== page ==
The Mayflower Connection

The Mayflower Steps

The Mayflower Connection

Many ships carrying settlers and explorers have left Plymouth’s Sutton Harbour over the years, but The Pilgrim Fathers’ journey on the Mayflower in 1620 resonates with the city more than any other.

There’s a Mayflower St, Mayflower College and a Mayflower Centre. Plymouth Argyle, the local football club, has a Mayflower Stand and call themselves The Pilgrims, with Pilgrim Pete as their mascot. So what makes the Pilgrim Fathers and The Mayflower so special to Plymouth?

The story begins when a band of English nonconformists, who rejected the laws of the Church of England, decided to seek religious freedom elsewhere. The first part of their journey took them to Leiden in The Netherlands, but finding it difficult to settle there, they left Delfthavn (Rotterdam) on a boat called ‘The Speedwell’ for America. The Speedwell joined up with more English passengers in Southampton who were on board ‘The Mayflower’.

The Speedwell sprang a leak and both ships put in at Dartmouth to ensure they were ship-shape before attempting to cross the Atlantic. They didn’t get far before The Speedwell sprang another leak, and both ships turned back to Plymouth. It was just The Mayflower therefore that sailed out across the ocean looking for a new life.

Their intentions were to aim for North Virginia but were blown off course and eventually landed at Cape Cod (Massachusetts). They named their new settlement Plymouth, and although only half of them had survived by the time the first winter was over, the rest remained, and today Plymouth is regarded as the oldest permanent European settlement in the United States.
The survivors held a thanksgiving feast the following year which is commemorated by Americans every 4th Thursday in November.

The Mayflower Memorial
The Tourist Information Centre and Mayflower Museum

There were 102 passengers that left Plymouth and their names can be seen on a board outside Island House on The Barbican where some of them stayed. The departure point was from West Pier at what is now known as the Mayflower Steps.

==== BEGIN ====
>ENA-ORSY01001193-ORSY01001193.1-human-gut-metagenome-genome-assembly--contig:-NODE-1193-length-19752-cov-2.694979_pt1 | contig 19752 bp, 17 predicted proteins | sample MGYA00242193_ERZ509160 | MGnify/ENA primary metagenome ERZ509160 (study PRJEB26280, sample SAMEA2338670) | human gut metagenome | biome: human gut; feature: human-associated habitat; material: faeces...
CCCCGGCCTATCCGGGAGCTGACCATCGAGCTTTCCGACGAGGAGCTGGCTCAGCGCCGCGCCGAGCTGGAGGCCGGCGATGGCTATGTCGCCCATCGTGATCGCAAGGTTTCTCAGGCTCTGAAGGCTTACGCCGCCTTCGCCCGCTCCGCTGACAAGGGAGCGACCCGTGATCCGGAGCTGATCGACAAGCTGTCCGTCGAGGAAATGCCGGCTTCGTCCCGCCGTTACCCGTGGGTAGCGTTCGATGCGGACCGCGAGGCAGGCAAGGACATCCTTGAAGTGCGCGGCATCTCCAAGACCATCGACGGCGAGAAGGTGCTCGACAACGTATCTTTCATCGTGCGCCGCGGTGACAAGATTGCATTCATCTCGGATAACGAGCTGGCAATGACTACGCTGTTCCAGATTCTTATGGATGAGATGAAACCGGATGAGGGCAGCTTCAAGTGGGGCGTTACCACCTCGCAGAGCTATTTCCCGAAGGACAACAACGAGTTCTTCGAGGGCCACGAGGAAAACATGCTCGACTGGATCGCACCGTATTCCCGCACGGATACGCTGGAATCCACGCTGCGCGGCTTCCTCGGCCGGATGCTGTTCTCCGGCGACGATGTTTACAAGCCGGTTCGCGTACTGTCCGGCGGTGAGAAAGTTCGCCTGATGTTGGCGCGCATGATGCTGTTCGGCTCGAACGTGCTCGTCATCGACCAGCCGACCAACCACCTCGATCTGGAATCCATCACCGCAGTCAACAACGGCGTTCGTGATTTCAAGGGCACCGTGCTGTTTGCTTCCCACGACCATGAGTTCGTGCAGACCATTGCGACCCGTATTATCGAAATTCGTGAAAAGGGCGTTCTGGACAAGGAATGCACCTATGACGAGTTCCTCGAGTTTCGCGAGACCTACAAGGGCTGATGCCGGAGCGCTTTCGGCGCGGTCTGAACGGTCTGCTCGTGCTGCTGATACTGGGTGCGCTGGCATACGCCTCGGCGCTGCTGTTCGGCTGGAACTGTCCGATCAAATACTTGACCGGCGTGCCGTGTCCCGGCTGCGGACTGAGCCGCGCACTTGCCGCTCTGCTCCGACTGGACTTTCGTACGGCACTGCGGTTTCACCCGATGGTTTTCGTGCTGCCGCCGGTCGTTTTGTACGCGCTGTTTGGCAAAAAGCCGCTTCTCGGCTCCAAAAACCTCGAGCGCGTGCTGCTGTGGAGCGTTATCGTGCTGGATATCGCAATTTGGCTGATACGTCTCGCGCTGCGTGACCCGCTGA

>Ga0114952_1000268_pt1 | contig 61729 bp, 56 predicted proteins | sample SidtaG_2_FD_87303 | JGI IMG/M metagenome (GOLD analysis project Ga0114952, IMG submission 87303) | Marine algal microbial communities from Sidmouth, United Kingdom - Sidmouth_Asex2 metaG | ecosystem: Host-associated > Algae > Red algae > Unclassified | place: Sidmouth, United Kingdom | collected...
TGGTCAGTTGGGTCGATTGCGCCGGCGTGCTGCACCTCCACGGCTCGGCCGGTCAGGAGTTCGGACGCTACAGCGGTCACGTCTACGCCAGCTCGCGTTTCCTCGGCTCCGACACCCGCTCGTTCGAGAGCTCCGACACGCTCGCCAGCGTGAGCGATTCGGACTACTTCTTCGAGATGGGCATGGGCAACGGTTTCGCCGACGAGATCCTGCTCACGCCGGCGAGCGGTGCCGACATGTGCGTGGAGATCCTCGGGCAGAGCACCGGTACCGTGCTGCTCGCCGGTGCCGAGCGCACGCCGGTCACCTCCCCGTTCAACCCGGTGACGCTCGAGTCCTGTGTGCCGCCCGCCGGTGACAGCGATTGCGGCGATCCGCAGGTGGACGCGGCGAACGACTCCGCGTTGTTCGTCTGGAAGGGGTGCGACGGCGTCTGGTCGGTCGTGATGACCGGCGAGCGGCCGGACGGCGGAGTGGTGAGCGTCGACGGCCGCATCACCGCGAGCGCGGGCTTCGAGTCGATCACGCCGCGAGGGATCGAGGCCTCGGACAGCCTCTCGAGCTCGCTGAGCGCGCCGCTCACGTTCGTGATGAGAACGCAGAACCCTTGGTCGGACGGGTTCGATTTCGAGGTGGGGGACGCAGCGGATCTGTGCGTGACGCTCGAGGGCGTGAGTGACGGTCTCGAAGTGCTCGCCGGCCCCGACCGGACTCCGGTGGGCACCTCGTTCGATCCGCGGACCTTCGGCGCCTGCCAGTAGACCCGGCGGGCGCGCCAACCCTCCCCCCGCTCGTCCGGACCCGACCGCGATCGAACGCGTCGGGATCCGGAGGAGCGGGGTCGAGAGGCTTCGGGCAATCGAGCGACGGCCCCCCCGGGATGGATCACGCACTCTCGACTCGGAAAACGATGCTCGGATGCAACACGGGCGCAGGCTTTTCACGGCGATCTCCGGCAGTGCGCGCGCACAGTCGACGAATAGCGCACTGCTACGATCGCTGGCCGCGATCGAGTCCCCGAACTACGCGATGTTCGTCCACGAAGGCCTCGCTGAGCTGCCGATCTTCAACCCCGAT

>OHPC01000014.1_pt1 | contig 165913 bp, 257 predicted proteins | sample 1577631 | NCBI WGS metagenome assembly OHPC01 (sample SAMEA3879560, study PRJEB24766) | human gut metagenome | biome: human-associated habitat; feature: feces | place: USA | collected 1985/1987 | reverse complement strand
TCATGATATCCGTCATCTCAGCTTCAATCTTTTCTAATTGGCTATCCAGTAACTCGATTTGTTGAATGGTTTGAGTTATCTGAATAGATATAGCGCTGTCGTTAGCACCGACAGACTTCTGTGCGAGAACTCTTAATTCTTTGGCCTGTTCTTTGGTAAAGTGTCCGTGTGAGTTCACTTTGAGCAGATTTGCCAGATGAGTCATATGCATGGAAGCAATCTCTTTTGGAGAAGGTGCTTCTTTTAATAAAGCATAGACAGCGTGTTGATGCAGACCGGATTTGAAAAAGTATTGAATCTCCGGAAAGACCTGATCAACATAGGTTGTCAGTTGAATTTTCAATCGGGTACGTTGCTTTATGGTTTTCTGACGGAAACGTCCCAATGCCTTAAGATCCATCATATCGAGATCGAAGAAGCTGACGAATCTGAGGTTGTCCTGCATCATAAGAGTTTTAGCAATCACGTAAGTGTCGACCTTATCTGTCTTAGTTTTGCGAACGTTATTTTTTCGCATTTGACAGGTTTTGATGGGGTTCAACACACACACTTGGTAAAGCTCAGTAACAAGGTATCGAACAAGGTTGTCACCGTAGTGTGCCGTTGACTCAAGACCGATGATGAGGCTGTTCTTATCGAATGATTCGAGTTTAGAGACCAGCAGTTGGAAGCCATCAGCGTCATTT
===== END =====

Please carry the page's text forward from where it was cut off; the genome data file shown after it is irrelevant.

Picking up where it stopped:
Just across the road is the Tourist Information Centre which incorporates a small Mayflower Museum. There’s a small admission charge, but don’t expect too much.
For me the best bit is the view of Sutton Harbour from the top floor.

It’s probably nigh on impossible not to come across the word ‘Mayflower’ somewhere along your travels in Plymouth, but the city is proud of its Mayflower connections and Americans are always warmly welcomed when coming to see where the Pilgrim Fathers finally left for a new life in the New World.

Preparations are now under way to celebrate the 400th anniversary of the departure in 2020.

Island House
Island House
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2 thoughts on “The Mayflower Connection

  1. paul smith

    Hiya Malcom. A little question if I may. Does the barracks still exist just above the berthing point for Brittany Ferries. I played football on the ground up there, for Brittany Feries (France) against Brittany Ferries (England) Can’t remember the the score but we won the 3rd half…..?

    Reply
    1. Malcolm Post author

      Hi Paul,
      I’m not quite sure which barracks you’re referring to. If you mean the Royal Citadel, then they are still operational – just, but the barracks at Stonehouse have closed down now I believe

      Reply

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